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How true is it of any period you have studied that wars seldom succeed in removing the causes of conflict?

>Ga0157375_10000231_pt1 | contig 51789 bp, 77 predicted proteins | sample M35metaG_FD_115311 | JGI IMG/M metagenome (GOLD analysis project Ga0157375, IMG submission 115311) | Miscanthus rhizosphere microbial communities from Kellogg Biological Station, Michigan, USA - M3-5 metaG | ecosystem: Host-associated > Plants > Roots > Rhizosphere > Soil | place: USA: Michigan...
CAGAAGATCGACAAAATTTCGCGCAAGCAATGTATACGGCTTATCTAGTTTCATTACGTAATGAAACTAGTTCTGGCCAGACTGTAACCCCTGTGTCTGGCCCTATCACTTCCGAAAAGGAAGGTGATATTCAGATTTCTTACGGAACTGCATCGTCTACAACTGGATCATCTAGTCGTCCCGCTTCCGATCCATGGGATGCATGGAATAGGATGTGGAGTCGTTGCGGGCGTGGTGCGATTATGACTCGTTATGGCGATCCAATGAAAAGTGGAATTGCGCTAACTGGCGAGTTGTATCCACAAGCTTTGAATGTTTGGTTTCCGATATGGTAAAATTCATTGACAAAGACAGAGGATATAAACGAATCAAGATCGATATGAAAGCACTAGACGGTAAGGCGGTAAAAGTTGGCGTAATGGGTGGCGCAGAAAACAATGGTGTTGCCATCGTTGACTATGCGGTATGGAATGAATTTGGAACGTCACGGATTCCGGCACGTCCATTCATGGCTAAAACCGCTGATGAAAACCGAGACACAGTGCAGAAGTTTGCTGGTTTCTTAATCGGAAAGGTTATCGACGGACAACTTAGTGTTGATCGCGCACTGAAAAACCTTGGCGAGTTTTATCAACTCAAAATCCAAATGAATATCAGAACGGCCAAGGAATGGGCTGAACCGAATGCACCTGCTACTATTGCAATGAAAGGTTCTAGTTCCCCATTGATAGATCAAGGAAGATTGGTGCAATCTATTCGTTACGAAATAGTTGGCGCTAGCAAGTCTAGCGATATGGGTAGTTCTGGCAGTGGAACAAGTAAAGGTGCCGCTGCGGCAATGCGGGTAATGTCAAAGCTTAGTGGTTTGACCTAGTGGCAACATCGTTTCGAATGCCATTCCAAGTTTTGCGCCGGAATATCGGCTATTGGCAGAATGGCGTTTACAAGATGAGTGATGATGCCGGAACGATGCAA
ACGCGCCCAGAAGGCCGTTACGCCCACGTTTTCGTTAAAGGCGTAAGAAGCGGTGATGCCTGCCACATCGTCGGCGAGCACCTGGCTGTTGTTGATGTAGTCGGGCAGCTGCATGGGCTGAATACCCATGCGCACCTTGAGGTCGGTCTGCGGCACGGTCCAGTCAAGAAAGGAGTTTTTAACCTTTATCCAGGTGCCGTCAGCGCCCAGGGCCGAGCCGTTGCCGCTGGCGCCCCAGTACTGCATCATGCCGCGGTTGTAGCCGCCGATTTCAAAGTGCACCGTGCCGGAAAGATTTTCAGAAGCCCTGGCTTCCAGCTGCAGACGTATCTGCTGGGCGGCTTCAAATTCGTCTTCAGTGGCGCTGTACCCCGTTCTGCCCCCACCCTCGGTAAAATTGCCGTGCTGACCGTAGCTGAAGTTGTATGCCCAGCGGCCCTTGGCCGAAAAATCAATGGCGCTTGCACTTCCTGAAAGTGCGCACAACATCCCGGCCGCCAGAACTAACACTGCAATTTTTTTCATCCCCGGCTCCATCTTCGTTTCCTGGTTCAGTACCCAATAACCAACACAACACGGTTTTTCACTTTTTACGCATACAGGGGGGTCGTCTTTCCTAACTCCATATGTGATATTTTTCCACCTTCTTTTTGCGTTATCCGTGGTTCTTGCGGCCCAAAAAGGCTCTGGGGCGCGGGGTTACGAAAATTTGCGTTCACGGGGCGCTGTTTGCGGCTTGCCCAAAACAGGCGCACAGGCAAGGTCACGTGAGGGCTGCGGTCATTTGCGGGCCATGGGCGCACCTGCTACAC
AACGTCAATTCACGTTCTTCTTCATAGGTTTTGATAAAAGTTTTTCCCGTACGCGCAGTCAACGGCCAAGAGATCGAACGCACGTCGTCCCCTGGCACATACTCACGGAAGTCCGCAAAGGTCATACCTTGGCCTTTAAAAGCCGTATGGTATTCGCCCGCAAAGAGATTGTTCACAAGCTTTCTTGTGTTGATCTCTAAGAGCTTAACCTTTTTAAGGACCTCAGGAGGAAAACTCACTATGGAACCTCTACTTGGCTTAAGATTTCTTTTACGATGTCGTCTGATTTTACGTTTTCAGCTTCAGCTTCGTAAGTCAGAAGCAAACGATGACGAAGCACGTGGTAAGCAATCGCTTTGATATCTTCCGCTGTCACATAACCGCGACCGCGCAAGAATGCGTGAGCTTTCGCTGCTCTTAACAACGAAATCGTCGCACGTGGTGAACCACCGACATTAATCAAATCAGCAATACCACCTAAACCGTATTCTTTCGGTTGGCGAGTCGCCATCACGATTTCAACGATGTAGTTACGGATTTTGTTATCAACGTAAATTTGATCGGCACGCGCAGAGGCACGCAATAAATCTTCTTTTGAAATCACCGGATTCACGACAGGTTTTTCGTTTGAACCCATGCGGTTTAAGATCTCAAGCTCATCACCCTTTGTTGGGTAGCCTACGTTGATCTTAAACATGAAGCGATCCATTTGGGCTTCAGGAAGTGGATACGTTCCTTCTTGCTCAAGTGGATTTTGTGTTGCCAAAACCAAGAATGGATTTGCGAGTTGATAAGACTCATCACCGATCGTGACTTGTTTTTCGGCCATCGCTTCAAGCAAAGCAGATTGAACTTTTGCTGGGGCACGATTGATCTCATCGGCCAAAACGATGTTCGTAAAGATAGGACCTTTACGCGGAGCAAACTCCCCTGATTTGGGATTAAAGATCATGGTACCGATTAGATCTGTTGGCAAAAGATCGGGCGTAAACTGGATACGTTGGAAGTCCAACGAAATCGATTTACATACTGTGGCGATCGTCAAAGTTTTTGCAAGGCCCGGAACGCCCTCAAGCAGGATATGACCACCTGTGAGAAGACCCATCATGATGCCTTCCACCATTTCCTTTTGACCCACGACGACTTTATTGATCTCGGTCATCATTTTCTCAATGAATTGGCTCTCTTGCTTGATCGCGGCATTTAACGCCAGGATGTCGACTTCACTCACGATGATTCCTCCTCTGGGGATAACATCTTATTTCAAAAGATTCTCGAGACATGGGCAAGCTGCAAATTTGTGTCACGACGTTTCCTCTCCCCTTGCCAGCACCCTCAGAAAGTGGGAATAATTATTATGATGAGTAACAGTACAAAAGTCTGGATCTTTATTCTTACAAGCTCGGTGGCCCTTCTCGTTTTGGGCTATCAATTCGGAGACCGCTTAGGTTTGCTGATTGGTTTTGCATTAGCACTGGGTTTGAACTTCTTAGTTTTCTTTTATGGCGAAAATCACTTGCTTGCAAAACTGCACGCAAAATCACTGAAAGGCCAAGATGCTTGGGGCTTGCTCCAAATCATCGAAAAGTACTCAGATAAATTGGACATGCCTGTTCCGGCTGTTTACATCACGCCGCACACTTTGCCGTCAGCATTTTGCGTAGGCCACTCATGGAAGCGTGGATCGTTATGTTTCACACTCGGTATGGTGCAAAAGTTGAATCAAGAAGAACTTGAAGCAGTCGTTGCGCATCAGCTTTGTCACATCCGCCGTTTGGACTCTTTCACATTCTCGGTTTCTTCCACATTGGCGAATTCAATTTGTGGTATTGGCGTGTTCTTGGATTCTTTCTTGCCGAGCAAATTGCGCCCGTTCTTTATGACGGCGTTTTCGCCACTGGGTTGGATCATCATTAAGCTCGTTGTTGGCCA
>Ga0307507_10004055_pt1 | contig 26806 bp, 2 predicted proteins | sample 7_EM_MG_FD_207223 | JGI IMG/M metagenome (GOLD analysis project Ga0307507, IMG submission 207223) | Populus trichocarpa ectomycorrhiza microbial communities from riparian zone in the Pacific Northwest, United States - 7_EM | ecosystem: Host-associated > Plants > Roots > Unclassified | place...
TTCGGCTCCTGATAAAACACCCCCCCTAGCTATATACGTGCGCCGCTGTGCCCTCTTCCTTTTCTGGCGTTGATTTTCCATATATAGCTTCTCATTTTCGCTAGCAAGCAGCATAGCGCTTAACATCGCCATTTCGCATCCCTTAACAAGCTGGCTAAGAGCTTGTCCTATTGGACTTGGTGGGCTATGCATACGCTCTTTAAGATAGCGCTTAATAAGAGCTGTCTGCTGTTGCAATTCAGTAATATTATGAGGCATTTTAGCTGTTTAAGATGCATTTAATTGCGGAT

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How true is it of any period you have studied that wars seldom succeed in removing the causes of conflict? The failure of the First World War to bring an end to international conflict in the modern era has led many historians to question the effectiveness of war as a mechanism to end and resolve conflict. Whilst it can be argued that the Second World War ended conflict on a worldwide scale, the aftermath of the wars have seen the world witness the enigmatically coined 'Cold War' and various disputes between countries and nationalities. The effects of developing states and the rising of new political theory evolving as a response to the status quo must also be taken into account in order to determine the effectiveness of warfare in removing the causes of conflict. This essay will argue that, within the sphere of modern history in the 20th Century, war has proven to be an ineffective method of removing the causes of conflict, the causes being inherently ideological and rooted in the societies of their predecessors, coming to the fore in a form of discontent as a reaction to events of the time. Although the First World War was the first modern-day major conflict that the world witnessed, it can be argued that the trigger associated with beginning the war, the assassination of Archduke Franz Ferdinand cannot alone be blamed for the outbreak of war. Instead, a school of thought that proposes that German provocation resulted from the assassination was "a tragedy of miscalculation"1 and that war was not intended to result the tension that enveloped Europe at the time. Indeed, the multitude of factors that led to the First World War, such as German desire to create an Empire of her own, an unprecedented rise in nationalism, stemming from the French Revolution, which bore, as Cunliffe believes, infused an "entire people... with the sweet life-giving doctrines of liberty, equality, fraternity"2 (and a tumulus period preceding it when the theories of Karl Marx, Sigmund Freud and Charles Darwin became prominent) ...read more.